I wish you would use all means at your disposal—films, expeditions, the web, new submarines, campaigns—to ignite public support for a global network of marine protected areas, Hope Spots large enough to save and restore the ocean, the blue heart of the planet.
Led by legendary oceanographer Dr. Sylvia Earle, Mission Blue is uniting a global coalition to inspire public awareness of, access to, and support for a worldwide network of marine protected areas—Hope Spots.
As a communications strategist for Mission Blue, Avrah Baum works to produce press releases, newsletters, stories built with ArcGIS StoryMaps, and other special projects. Avrah earned a degree in Journalism from California Polytechnic State University, San Luis Obispo, where she spent much of her time exploring and documenting the beauty of the waves and rolling dunes of the central coast.
Learn how Avrah turned her communication experience and love of the ocean into a growing collection of stories created with ArcGIS StoryMaps about the world’s important and imperiled ocean habitats.
During StoryMaps workshops, we often share your Hope Spots collection as a best practice in communicating a larger message. For context, can you tell us a little bit about Hope Spots?
Hope Spots are special places that are scientifically identified as critical to the health of the ocean. They may include current marine protected areas or MPAs that need further action or new areas that need protection.
The idea is that anyone can nominate a site—a site that gives hope. Our Hope Spots are championed by local conservationists whom we support with communications, expeditions, and scientific advisory.
Collectively all of these Hope Spots will create a global wave of community support for ocean conservation that leaders and policymakers can’t ignore.
Is there a place where someone can view all Hope Spots around the world? Learn more about each one?
Sure. If you visit the Mission Blue website, you’ll see a map with blue “spots” that identify each Hope Spot. You can click each spot for a pop-up window with a short description and links to images, videos, important documents, and a story built in ArcGIS StoryMaps.
We launched the new map last March, with the help of Esri staff. Now whenever we launch a new Hope Spot, a new location is added to the map.
It sounds like you have great multi-media resources for each Hope Spot. Were ArcGIS StoryMaps already a part of your larger outreach and digital media strategy?
I’d never actually worked with Esri’s storytelling platform until our team collaborated with Esri on the Hope Spots map.
I’m a communication strategist for Mission Blue, and I work closely with individual Hope Spot Champions on messaging and media assets, like photos and videos, for their launches. I write press releases and create media packages for promotion. And up until March, those materials didn’t include StoryMaps products. Now the media packages serve as one of the foundations for our stories.
They really create a different sort of interactive experience for our community.
You mention Hope Spot Champions in the outreach process. What does that collaborative process look like? Do you build the stories for them?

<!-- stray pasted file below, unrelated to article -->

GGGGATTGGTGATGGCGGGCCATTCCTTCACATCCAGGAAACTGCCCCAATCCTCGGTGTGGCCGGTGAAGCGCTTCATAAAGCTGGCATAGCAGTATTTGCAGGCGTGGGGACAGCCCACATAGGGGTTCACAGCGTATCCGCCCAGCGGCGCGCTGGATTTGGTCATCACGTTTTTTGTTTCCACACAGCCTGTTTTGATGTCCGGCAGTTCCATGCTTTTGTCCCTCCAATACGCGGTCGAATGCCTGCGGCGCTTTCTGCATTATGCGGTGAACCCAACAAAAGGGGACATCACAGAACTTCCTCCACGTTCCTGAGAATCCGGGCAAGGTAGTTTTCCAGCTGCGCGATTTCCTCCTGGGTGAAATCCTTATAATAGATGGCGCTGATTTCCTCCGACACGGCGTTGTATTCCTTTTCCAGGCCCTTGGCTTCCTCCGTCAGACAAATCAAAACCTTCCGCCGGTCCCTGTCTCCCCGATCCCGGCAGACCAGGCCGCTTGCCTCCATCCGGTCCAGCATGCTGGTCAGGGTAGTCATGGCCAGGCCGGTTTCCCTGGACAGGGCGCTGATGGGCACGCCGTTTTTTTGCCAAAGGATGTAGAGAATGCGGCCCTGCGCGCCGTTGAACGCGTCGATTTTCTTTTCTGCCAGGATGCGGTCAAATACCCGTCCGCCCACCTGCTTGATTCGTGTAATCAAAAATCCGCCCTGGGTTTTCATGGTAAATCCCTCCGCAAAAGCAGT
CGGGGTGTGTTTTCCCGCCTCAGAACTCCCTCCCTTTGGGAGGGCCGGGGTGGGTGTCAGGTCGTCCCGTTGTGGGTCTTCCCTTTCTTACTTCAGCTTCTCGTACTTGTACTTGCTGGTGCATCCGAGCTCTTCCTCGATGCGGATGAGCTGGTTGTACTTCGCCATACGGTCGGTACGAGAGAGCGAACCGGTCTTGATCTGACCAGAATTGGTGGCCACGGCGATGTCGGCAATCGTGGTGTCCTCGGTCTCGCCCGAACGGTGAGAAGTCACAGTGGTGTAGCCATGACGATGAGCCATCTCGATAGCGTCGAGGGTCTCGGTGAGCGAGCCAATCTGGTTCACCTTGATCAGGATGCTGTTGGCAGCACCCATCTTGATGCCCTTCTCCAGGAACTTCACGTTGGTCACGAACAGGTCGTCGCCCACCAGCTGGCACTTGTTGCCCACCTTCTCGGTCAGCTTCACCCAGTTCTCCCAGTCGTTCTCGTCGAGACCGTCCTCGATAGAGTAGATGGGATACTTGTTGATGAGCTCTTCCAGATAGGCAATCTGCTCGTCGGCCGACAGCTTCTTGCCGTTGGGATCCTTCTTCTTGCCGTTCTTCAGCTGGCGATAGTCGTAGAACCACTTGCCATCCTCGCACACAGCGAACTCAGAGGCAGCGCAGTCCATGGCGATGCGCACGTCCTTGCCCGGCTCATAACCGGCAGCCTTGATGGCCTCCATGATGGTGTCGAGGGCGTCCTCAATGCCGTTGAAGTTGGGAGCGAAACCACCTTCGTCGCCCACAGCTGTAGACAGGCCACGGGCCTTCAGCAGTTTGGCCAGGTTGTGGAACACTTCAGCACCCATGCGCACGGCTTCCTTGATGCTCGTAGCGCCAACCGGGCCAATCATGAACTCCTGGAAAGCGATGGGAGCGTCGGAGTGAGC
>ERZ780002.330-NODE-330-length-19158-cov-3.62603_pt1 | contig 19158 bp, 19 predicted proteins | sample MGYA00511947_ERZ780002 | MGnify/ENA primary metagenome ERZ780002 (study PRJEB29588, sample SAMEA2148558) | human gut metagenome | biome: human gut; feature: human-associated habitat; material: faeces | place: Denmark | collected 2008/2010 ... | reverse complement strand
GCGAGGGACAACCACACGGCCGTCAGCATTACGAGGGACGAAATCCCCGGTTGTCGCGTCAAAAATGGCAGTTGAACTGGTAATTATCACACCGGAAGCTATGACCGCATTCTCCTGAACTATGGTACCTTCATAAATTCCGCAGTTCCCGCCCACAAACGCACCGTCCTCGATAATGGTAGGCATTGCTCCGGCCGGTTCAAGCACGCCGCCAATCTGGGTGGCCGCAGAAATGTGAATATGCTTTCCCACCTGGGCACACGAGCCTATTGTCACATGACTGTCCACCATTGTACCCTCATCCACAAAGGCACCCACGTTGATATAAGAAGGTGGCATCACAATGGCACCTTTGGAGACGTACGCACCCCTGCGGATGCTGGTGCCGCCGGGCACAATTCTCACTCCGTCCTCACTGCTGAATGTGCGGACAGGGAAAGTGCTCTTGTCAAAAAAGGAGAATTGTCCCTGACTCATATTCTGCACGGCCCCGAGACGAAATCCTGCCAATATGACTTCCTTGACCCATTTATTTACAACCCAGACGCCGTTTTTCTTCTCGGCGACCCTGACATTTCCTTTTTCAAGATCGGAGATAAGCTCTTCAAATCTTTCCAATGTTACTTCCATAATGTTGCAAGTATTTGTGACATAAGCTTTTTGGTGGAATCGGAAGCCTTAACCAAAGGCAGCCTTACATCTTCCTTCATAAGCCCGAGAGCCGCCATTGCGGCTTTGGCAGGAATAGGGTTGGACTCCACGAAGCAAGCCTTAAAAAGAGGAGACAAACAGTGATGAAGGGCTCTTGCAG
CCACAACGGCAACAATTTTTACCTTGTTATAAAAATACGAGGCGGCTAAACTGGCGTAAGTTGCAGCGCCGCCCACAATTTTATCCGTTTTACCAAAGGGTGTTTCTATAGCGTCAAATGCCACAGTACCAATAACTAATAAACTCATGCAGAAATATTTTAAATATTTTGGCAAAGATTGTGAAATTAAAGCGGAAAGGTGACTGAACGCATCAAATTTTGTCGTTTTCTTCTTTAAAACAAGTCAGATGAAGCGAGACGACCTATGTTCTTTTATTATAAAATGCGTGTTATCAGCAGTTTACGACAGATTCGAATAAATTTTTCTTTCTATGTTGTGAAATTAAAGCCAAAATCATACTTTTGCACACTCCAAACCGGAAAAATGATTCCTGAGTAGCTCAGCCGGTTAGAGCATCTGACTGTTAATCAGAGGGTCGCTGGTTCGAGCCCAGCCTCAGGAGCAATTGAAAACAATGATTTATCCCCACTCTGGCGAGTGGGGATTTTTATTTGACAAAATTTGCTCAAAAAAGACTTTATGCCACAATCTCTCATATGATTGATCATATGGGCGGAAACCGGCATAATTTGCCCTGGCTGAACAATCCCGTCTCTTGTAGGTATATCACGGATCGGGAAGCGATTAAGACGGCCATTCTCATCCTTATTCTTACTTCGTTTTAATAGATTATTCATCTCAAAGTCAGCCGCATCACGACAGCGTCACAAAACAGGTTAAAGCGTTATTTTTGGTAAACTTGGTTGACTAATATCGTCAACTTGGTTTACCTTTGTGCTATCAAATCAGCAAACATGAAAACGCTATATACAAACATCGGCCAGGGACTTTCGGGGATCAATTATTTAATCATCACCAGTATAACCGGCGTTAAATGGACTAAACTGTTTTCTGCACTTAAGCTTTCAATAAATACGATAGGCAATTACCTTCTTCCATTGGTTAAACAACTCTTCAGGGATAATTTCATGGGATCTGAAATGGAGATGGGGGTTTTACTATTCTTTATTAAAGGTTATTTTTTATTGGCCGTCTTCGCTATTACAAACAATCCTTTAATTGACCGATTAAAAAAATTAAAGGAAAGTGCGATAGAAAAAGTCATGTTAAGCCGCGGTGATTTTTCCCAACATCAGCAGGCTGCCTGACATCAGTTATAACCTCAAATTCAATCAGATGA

That’s a great question—it really varies.
Every Hope Spot is unique. And each Champion is unique. Some are scientists, some concerned citizens, and some non-government organizations. Their expertise guides the events on the ground, the story, and supporting media assets. In fact some of our Champions are renowned photographers, or have partners who are photographers.
Photographer Francis Perez, the Tenerife – La Gomera, Canary Islands Hope Spot Champion, is a Word Press awarded underwater photographer born in Tenerife. His photos of underwater life and habitats are famous worldwide. His photo shown below serves as the cover of Dr. Sylvia Earle’s book, Blue Hope.
For other Hope Spots, our teams have completed extensive expeditions in the area. Kip Evans, our director of expeditions and photography, and Brett Loveman, our director of communication, produce a lot of content during those expeditions.
Mission Blue, as a nonprofit, doesn’t have a giant team. I primarily create and maintain the stories and Hope Spots collection, with ongoing communication with our Champions and expedition teams.
What ArcGIS StoryMaps features are your favorites when building a story?
We have tons of beautiful photos, so the slideshow feature is important. We’re looking forward to potential enhancements that allow more photo options.
We also love the simplicity and flexibility of the builder. You can, for example, drop in a YouTube link for an optimized video, or use large text or quotes to show the visual hierarchy of your information.
ArcGIS StoryMaps allows me to really craft and personalize the visual experience depending on what the material calls for.
What kind of response have you gotten to the map and ArcGIS StoryMaps collection from the public and your Champions?
We’re getting really fantastic engagement from our Champions, partners, and the rest of our audience. People are really enjoying the interactive nature and the ease of use.
Plus people are able to experience new Hope Spots and re-experience existing spots in a new way!
Do you have any advice or tips to pass along to other storytellers?
Absolutely—spend time looking at examples by other authors.
I remember reading through stories very different in topic and subject matter, from poverty to terrestrial wildlife. It was nice to get out of the marine science and marine life world to see other applications of the ArcGIS StoryMaps product.
It really sparked new ideas and ways to communicate information in a way that I hadn’t even considered.
Follow @MissionBlue Instagram for more Hope Spots and inspiration